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A Gift from Mr. and Mrs. Digioia to MLK

Thursday, April 21, 1966

Greta B. Digioia expresses how she and her husband have come to know Dr. King as a "symbol" of his race. She then offers Dr. King a one-of-a-kind gift.

Letter from Dora Byron to MLK

Saturday, November 23, 1963

The assistant director for the Office of Community Educational Service at Emory University invites Dr. King to appear on a local television program. She informs Dr. King that the program will feature influential leaders from the South and consist of a 30-minute interview by an Emory faculty member. In closing, she asks Dr. King to commit to a date between March 19 and April 16, 1963.

New Harassment: The Lunacy Test by MLK

Saturday, June 23, 1962

Dr. King identifies events that demonstrate the absurd actions of the racist opposition during the Freedom Movement in the South.

Letter from Joe Cheru to MLK

Tuesday, July 11, 1967

Joe Cheru advises Dr. King to adopt a technique called "organized massive write-in." Using this method, he suggested that Dr. King could channel greater support from people who could not participate directly by being physically present for demonstrations.

Letter from Laurence Pollinger to Joan Daves

Wednesday, May 3, 1967

In this letter, Laurence Pollinger Limited writes to Joan Daves, Literary Agent for Dr. King, to make an offer for the advances and royalties to be received from the publication of "Where Do We Go From Here?" A request is also made for permission to change the title to Chaos or Community.

K.O. Mbadiwe Contacts MLK

Friday, February 16, 1968

Kingsley Ozuomba Mbadiwe, Nigerian nationalist and politician, informs Dr. King of his travels to the United States. Mbadiwe ensures that he will contact King upon arrival. Dr. King and Mbadiwe were working on a proposal for a solution to the Nigerian-Biafran civil war. A peace mission to Nigeria was planned for April 1968.

Executive Staff Meeting of the SCLC

Thursday, June 22, 1967

Dr. King informs the Southern Christian Leadership Conference staff of an executive staff meeting scheduled for June 22, 1967.

Ethics

Dr. King records some notes on ethics and the book of Micah.

Letter from Tom Offenburger to MLK

In a letter from Tom Offenburger to Dr. King, a response to a newspaper article written by Bruce Galphin is attached. The article refers to the Civil Rights Movement as a rather violent campaign, due to the harm done to the "good order of society." The response argues on the side of the Civil Rights Movement, and further proves that it is indeed a nonviolent campaign.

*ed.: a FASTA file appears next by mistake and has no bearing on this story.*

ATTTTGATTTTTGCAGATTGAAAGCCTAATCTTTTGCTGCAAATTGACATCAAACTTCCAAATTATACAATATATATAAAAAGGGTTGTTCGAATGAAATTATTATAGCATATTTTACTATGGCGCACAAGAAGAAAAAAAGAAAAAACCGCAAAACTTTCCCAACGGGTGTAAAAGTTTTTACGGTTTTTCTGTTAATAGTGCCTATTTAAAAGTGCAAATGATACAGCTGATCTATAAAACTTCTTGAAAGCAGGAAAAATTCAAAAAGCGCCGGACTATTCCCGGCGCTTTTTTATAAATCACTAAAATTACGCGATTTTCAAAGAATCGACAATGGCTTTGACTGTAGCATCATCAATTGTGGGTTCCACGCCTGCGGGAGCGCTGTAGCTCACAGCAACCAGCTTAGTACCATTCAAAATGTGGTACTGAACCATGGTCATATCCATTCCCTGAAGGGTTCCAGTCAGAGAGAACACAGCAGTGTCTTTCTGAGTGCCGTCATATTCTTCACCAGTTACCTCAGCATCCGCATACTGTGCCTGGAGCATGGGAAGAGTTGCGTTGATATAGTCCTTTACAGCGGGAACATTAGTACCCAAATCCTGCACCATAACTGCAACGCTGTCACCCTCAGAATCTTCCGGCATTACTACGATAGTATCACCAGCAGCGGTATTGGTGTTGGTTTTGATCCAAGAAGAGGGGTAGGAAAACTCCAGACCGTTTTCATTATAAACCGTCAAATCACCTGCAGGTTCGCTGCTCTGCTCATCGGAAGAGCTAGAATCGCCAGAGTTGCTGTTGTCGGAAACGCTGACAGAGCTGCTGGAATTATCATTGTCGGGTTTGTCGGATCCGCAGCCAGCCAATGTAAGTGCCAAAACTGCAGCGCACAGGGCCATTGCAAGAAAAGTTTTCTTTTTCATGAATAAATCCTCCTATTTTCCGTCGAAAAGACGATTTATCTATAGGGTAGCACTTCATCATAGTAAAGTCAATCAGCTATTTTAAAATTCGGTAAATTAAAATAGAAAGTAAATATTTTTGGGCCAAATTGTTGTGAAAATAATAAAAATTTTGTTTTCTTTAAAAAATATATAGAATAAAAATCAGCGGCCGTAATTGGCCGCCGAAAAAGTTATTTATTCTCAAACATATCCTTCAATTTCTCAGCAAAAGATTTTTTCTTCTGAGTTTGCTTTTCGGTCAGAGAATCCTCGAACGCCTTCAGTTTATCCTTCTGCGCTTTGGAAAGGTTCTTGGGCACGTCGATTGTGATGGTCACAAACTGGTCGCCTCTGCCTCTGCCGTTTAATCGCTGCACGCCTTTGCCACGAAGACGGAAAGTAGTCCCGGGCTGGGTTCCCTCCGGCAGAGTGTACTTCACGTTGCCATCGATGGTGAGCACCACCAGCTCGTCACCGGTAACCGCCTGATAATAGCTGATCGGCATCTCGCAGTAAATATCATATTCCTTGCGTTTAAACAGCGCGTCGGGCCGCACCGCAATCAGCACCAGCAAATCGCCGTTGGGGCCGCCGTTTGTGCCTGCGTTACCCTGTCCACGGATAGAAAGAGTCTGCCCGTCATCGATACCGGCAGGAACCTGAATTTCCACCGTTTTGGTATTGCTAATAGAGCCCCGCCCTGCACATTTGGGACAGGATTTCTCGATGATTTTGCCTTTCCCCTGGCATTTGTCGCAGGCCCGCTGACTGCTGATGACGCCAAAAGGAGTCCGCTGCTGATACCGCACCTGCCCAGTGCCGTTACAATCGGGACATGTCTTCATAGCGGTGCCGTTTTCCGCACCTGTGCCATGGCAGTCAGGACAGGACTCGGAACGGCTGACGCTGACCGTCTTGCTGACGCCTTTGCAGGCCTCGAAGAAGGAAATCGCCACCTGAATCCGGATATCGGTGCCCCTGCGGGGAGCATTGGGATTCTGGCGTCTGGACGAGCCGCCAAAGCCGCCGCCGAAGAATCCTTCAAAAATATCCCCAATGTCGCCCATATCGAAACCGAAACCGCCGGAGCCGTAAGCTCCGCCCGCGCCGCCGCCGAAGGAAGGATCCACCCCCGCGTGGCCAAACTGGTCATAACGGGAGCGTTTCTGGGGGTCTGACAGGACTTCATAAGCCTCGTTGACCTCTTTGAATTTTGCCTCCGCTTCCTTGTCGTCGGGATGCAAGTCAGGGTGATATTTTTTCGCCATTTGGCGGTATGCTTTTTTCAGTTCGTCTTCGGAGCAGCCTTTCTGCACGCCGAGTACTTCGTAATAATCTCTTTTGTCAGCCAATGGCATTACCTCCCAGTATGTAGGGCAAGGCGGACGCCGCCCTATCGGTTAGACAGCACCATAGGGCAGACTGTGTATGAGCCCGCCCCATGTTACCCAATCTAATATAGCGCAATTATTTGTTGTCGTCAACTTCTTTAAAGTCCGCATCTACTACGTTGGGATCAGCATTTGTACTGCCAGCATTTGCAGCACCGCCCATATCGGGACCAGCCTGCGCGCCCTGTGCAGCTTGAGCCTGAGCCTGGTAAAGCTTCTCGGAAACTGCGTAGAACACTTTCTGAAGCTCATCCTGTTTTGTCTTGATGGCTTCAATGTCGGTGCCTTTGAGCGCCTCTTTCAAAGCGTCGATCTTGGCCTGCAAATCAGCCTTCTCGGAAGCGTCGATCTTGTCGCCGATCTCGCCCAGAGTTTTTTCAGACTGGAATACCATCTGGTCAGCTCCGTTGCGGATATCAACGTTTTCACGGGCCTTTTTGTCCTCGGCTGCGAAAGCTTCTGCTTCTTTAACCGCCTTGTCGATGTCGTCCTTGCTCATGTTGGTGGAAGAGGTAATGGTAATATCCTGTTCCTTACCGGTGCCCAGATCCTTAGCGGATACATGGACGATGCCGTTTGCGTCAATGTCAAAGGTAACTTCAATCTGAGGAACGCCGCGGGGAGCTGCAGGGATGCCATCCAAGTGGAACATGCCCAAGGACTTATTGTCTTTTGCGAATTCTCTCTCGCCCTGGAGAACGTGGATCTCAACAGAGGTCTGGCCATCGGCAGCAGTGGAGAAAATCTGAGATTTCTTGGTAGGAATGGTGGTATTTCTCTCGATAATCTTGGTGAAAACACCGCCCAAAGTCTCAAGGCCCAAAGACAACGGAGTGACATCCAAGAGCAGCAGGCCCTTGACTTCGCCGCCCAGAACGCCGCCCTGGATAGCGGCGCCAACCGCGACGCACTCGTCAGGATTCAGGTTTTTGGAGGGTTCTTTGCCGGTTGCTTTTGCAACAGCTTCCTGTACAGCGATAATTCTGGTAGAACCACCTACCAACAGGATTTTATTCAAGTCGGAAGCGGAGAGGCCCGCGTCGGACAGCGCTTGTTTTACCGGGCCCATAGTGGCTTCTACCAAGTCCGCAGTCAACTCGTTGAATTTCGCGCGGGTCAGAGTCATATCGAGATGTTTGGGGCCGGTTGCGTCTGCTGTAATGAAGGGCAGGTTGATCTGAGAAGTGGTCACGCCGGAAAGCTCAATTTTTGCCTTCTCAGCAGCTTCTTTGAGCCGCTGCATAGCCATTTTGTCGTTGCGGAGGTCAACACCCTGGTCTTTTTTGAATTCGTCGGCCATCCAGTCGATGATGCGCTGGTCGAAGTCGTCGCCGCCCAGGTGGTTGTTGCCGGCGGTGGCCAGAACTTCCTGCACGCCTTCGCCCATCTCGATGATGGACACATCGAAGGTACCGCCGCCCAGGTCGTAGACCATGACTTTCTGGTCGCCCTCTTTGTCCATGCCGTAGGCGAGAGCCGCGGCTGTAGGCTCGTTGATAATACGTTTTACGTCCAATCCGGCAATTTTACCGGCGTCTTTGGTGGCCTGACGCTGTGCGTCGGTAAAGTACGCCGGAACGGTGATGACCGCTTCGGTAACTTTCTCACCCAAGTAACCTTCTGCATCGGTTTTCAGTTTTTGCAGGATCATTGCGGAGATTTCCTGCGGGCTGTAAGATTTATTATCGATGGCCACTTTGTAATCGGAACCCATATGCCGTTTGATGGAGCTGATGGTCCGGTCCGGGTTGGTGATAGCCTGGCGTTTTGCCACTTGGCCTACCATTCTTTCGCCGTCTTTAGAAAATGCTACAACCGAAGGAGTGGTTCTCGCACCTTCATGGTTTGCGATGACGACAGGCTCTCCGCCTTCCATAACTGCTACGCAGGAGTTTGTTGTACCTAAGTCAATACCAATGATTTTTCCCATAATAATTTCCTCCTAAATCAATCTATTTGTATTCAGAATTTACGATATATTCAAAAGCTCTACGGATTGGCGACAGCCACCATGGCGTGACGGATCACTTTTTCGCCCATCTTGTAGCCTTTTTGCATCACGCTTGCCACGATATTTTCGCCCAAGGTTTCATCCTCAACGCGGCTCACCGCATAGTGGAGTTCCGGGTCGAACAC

Letter from Dora McDonald to Mrs. Oliver Kannon

Wednesday, July 11, 1962

Miss McDonald informs Mrs. Kannon that Dr. King will be unable to accept the Easton NAACP's invitation to speak.

Letter from Joan Daves to Dr. King Regarding "Stride Toward Freedom"

Friday, May 15, 1964

In this letter from Joan Daves, Dr. King is informed that Ballantine Books has the pocket rights to "Stride Toward Freedom" but they did not do much with the title. Harper & Brothers then got the rights back.The letter closes by saying that Harper & Brothers would like Dr. King's approval so the deal can be cleared.

Letter from John and Elfriede Kallpelz to MLK

Sunday, November 24, 1963

John and Elfriede Kallpelz send Dr. King a financial contribution in honor of the late President Kennedy. Mr. Kallpelz, a native of Atlanta writing from Germany, explains the closeness he feels to Dr. King's work.

Letter Starlet Roberts to MLK

Thursday, February 15, 1968

In this letter, Starlet Roberts, a fifth grade student, asks Dr. King for a picture for her class book of Famous Negroes.

American Negro Concert Pianist Undertakes 100 Cites Tour in Support of Haiti's Pan American Festival of the New World

Ambassador Bonhomme announces the Pan American Festival of the New World, proposed and implemented by Negro-American Concert Pianist Robert Pritchard. The festival's inauguration was held in Haiti in the summer of 1969. The event attracted students in the "Pan American hemisphere." The festival's main features focused on the establishment of three summer schools.

Sixth Grade Wisconsin Achievement Test Responses

This is a collection of responses from sixth graders of average ability in a Wisconsin school. Although the instructions are not provided, it seems evident that the students were tasked to paraphrase the passage or, simply tell what the passage meant to them.